rotten apples one use

Source: Alamy

Some growers are planning to shut their orchards six weeks early due to pickers’ intentions to leave the UK before 31 October

Shortages of seasonal labour have already led to “thousands of tonnes” of this year’s fruit & veg being left to rot, with growers warning the situation could further deteriorate by the end of the month amid continued Brexit uncertainty.

Many soft fruit growers were forced to “walk away from crops” due to labour shortages during the soft fruit season, said British Summer Fruits chairman Nick Marston. Some growers experienced up to a 30% shortfall of fruit pickers for the 2019 harvest, which drew to a close last month.

There is also “deep concern” as the top fruit harvest gets underway, with the number of ‘no-shows’ and early leavers already “starting to go through the roof” and affecting the ability of growers to harvest fruit.

Uncertainty over immigration rules after Brexit and negative rhetoric towards migrants meant many seasonal workers felt “unwelcome and unwanted”, said NFU horticultural board chair Ali Capper. “Migrants are choosing to go home early. They don’t want to risk being stuck here.”

Some apple growers suggested they would only be able to pick as little as half of their crop, while others were planning to shut their orchards six weeks early as pickers had stated their intention to leave the UK before 31 October, added Capper.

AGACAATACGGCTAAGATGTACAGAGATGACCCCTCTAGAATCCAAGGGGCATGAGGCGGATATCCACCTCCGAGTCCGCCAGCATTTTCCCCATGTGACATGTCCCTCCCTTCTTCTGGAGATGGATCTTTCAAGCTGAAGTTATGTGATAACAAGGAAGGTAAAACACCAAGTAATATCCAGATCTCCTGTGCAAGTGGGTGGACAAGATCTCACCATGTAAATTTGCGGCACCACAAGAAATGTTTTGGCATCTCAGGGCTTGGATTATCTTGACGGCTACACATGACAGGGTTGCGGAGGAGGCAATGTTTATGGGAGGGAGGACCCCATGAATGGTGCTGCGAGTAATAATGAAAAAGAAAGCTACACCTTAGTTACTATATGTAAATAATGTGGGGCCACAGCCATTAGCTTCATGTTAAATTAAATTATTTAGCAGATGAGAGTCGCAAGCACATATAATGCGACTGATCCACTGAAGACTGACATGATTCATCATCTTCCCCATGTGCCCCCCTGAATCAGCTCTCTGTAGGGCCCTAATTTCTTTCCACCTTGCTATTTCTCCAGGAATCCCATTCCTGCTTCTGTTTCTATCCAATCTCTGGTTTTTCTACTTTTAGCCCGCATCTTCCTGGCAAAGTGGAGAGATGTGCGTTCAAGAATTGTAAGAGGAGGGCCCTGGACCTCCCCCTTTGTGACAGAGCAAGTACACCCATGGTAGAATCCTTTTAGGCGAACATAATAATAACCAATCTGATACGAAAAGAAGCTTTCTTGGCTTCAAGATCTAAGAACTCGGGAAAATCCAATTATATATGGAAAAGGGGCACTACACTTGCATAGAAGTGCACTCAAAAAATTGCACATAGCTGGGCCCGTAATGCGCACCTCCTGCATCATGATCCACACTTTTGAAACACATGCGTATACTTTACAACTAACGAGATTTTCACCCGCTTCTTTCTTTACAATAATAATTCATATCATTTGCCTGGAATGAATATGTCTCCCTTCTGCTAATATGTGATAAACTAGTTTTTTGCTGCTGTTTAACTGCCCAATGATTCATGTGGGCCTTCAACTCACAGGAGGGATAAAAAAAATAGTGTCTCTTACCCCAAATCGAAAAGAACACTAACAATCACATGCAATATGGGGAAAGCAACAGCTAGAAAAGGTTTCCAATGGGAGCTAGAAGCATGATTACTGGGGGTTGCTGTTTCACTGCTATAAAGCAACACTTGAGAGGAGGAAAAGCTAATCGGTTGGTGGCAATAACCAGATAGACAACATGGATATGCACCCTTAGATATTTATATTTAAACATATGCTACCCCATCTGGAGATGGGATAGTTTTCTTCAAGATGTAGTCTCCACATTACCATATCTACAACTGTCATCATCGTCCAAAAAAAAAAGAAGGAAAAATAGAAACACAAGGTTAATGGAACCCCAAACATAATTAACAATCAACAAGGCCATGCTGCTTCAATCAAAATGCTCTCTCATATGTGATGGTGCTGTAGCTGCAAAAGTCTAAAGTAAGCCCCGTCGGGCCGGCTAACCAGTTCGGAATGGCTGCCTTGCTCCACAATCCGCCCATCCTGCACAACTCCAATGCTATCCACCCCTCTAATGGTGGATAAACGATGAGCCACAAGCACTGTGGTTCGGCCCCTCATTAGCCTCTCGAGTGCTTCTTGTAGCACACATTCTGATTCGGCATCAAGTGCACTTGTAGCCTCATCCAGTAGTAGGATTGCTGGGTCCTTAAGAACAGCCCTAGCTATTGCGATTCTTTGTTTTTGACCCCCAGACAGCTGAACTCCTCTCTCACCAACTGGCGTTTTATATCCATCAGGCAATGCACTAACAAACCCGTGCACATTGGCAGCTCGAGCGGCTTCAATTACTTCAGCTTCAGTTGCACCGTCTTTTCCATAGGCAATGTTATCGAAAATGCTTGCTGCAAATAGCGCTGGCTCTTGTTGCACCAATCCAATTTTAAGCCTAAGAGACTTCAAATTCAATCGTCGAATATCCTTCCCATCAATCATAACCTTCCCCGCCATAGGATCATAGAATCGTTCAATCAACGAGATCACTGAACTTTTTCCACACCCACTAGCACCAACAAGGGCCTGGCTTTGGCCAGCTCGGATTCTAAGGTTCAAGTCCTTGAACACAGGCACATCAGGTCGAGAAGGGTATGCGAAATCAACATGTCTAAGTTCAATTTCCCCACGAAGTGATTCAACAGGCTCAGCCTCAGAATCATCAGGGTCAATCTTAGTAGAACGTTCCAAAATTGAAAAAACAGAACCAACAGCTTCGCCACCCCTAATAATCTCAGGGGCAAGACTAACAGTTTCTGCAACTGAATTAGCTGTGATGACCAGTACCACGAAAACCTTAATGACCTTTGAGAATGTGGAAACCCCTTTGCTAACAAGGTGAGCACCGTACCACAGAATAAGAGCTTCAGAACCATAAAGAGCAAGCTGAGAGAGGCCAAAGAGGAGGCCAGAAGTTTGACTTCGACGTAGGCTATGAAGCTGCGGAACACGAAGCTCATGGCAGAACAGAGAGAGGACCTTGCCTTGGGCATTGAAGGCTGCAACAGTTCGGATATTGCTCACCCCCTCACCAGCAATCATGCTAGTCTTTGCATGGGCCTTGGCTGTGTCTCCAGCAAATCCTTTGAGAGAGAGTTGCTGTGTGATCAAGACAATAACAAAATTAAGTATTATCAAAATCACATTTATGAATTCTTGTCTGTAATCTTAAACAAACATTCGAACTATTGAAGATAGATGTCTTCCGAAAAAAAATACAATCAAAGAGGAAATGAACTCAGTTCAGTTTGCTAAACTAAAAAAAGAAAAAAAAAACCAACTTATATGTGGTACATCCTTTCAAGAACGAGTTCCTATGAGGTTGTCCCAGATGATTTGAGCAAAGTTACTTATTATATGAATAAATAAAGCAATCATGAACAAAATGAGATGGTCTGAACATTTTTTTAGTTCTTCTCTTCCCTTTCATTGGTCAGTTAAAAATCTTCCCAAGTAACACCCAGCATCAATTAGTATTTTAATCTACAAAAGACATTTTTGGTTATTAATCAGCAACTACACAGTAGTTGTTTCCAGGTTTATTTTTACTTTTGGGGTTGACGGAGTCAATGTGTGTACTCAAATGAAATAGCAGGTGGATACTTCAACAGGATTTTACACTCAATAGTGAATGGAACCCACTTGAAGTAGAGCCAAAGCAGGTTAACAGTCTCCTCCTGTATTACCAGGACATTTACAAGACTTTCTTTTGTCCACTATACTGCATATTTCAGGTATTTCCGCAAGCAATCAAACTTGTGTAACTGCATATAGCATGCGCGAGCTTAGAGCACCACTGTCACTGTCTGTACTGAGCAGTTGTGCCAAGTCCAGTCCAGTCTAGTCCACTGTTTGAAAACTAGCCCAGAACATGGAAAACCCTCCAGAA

NFU figures showed a 17.6% shortfall in the number of workers in August, despite companies recruiting up to a quarter more people as an insurance policy.

“We anticipated the same number of no-shows and early leavers as last year and that’s how it turned out this year. It’s meant we’ve had to invest more in attracting [workers] and building relationships with them,” said group HR director at G’s Fresh, Beverly Dixon.

“We sign up the people leaving now to come back next year. But only 40% are returning at the minute. That figure used to be more like 70%-80%,” Dixon said, warning the grower could soon “run out of workers” unless the government’s seasonal agricultural workers pilot was scaled up.

The scheme currently allows 2,500 non-EU migrant workers to come into the UK for six months of seasonal work. However, the NFU has warned around 70,000 seasonal workers are required each year.

“There’s a deep concern about commitment levels for next year because when you work it all out, we are competing with Germany, the Netherlands and Denmark and we’ve put so many barriers and reasons not to come in people’s minds.”

One suggestion to tackle this “public relations problem” is to follow the previous government’s lead and better market the UK to migrant workers, said BSF’s Marston.

“Theresa May’s administration said ‘Britain’s still open for business’, with releases targeted at seasonal workers from the EEA,” he said.

“I haven’t seen anything [like that] from the new administration. What they have done is to start to amend the provisions for leave to remain. Inevitably that might be seen in Romania and other countries as restricting the opportunity to come here.”